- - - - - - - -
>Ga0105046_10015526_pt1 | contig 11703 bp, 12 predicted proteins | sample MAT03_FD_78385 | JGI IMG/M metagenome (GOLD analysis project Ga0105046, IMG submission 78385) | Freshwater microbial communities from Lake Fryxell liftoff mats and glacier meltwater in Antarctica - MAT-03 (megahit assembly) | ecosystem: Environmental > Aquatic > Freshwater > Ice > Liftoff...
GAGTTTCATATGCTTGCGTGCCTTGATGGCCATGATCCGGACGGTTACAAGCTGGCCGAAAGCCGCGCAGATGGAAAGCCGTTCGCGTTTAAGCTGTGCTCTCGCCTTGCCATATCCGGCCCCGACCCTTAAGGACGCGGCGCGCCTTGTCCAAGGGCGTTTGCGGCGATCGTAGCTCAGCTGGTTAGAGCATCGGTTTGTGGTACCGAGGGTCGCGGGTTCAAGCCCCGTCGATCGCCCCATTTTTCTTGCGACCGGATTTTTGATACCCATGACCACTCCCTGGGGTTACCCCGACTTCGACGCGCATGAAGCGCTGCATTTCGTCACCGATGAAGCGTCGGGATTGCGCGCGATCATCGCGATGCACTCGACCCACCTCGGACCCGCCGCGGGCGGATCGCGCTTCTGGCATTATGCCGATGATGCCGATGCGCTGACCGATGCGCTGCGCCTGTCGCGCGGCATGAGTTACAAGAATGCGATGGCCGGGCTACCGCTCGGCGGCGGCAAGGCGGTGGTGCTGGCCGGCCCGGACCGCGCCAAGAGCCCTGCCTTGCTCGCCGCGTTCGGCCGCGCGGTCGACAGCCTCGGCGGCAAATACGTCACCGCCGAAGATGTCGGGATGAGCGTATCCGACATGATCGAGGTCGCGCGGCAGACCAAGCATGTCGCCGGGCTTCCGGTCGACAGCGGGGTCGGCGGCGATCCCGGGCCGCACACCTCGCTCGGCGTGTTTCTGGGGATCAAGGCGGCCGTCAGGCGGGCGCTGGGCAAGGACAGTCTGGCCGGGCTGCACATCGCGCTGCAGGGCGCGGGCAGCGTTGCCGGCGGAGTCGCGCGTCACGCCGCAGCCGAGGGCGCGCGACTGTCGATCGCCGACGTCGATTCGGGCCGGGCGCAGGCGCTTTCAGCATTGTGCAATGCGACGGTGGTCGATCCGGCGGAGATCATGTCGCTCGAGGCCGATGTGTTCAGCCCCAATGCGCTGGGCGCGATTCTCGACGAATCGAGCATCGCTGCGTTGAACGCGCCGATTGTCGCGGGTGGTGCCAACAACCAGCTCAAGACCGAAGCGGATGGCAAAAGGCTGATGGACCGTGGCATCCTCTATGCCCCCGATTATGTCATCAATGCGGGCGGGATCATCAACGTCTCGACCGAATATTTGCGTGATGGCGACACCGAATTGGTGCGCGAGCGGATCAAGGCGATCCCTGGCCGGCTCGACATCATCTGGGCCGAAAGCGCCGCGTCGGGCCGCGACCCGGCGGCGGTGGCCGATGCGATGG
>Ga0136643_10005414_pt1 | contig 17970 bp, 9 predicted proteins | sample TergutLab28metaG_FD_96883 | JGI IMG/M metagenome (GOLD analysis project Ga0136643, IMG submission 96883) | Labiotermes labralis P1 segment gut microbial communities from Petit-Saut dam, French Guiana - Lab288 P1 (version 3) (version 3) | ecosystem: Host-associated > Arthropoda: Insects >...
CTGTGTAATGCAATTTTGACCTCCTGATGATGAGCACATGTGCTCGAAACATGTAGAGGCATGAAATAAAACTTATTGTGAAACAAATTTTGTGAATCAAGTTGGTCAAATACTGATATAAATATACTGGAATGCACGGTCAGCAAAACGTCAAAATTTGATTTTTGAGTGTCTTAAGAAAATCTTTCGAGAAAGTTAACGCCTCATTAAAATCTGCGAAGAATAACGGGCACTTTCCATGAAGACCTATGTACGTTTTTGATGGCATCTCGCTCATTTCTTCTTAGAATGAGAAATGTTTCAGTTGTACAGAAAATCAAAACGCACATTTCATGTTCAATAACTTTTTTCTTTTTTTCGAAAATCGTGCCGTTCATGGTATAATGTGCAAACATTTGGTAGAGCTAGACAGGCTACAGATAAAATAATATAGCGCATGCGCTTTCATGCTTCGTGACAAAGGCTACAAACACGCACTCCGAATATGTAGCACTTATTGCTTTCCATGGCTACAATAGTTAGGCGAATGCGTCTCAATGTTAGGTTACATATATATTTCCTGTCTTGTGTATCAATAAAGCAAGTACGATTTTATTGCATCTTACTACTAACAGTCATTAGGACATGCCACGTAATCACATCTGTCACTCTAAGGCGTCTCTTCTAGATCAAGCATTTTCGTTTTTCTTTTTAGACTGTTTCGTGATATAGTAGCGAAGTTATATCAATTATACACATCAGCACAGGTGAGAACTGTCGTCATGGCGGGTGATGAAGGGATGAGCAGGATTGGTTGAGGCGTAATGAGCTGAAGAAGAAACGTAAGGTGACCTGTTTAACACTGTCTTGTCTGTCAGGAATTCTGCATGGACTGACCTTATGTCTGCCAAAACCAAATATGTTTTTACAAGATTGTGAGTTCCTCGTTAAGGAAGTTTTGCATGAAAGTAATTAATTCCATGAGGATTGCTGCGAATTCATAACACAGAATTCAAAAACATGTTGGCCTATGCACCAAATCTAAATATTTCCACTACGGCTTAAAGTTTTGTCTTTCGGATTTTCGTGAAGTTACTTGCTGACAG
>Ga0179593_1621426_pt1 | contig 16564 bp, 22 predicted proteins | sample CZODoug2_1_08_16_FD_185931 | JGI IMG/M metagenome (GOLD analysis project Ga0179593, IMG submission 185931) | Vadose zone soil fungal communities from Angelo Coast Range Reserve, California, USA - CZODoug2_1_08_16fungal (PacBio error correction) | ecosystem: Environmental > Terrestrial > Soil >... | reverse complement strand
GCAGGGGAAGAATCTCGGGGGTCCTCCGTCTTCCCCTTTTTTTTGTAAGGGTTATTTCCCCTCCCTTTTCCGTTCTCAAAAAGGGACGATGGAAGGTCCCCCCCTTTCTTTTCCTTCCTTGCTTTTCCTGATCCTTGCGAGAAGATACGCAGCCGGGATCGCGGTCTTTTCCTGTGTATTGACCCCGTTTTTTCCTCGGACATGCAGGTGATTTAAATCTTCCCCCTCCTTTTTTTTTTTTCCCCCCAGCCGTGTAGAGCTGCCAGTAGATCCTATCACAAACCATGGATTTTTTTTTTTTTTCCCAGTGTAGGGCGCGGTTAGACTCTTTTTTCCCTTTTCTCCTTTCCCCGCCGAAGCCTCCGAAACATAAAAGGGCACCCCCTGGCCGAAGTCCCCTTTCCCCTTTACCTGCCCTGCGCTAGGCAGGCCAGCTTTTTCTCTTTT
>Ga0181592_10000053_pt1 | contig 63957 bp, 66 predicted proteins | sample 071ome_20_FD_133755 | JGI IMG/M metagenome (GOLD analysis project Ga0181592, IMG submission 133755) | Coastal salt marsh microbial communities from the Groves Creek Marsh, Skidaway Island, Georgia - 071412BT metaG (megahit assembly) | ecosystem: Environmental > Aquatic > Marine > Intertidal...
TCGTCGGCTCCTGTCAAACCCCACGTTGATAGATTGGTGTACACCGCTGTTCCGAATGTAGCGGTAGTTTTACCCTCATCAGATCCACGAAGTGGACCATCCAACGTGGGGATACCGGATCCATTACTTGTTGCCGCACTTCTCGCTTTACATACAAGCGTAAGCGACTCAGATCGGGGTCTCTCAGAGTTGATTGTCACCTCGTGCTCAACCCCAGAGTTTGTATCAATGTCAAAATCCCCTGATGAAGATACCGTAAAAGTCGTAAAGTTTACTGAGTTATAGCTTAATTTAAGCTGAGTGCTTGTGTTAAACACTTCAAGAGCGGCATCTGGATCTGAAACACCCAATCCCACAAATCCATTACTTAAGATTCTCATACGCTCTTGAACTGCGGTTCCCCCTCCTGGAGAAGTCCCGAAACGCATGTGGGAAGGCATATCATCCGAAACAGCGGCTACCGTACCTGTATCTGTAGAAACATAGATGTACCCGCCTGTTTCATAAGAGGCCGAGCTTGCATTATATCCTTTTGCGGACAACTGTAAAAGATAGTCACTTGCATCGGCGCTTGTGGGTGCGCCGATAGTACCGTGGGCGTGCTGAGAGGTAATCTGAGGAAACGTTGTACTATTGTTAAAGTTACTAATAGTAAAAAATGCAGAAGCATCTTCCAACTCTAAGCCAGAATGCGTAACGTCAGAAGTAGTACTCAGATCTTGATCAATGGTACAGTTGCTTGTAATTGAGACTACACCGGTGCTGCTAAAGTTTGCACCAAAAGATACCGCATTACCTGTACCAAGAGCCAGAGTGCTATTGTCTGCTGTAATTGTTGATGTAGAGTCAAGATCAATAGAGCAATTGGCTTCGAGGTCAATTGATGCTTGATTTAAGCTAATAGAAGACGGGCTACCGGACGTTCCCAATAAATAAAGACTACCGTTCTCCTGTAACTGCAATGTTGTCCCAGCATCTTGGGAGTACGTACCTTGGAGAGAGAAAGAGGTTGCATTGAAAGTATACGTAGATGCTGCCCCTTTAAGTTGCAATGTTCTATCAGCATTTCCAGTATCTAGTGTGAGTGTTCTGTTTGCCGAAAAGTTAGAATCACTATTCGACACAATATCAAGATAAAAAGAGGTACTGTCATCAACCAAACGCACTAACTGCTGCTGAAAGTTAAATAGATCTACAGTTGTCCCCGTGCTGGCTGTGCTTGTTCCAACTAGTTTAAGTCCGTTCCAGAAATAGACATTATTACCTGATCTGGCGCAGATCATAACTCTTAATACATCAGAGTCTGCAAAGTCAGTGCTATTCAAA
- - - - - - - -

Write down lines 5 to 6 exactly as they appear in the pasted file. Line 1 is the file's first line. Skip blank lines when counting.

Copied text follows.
>Ga0179593_1621426_pt1 | contig 16564 bp, 22 predicted proteins | sample CZODoug2_1_08_16_FD_185931 | JGI IMG/M metagenome (GOLD analysis project Ga0179593, IMG submission 185931) | Vadose zone soil fungal communities from Angelo Coast Range Reserve, California, USA - CZODoug2_1_08_16fungal (PacBio error correction) | ecosystem: Environmental > Terrestrial > Soil >... | reverse complement strand
GCAGGGGAAGAATCTCGGGGGTCCTCCGTCTTCCCCTTTTTTTTGTAAGGGTTATTTCCCCTCCCTTTTCCGTTCTCAAAAAGGGACGATGGAAGGTCCCCCCCTTTCTTTTCCTTCCTTGCTTTTCCTGATCCTTGCGAGAAGATACGCAGCCGGGATCGCGGTCTTTTCCTGTGTATTGACCCCGTTTTTTCCTCGGACATGCAGGTGATTTAAATCTTCCCCCTCCTTTTTTTTTTTTCCCCCCAGCCGTGTAGAGCTGCCAGTAGATCCTATCACAAACCATGGATTTTTTTTTTTTTTCCCAGTGTAGGGCGCGGTTAGACTCTTTTTTCCCTTTTCTCCTTTCCCCGCCGAAGCCTCCGAAACATAAAAGGGCACCCCCTGGCCGAAGTCCCCTTTCCCCTTTACCTGCCCTGCGCTAGGCAGGCCAGCTTTTTCTCTTTT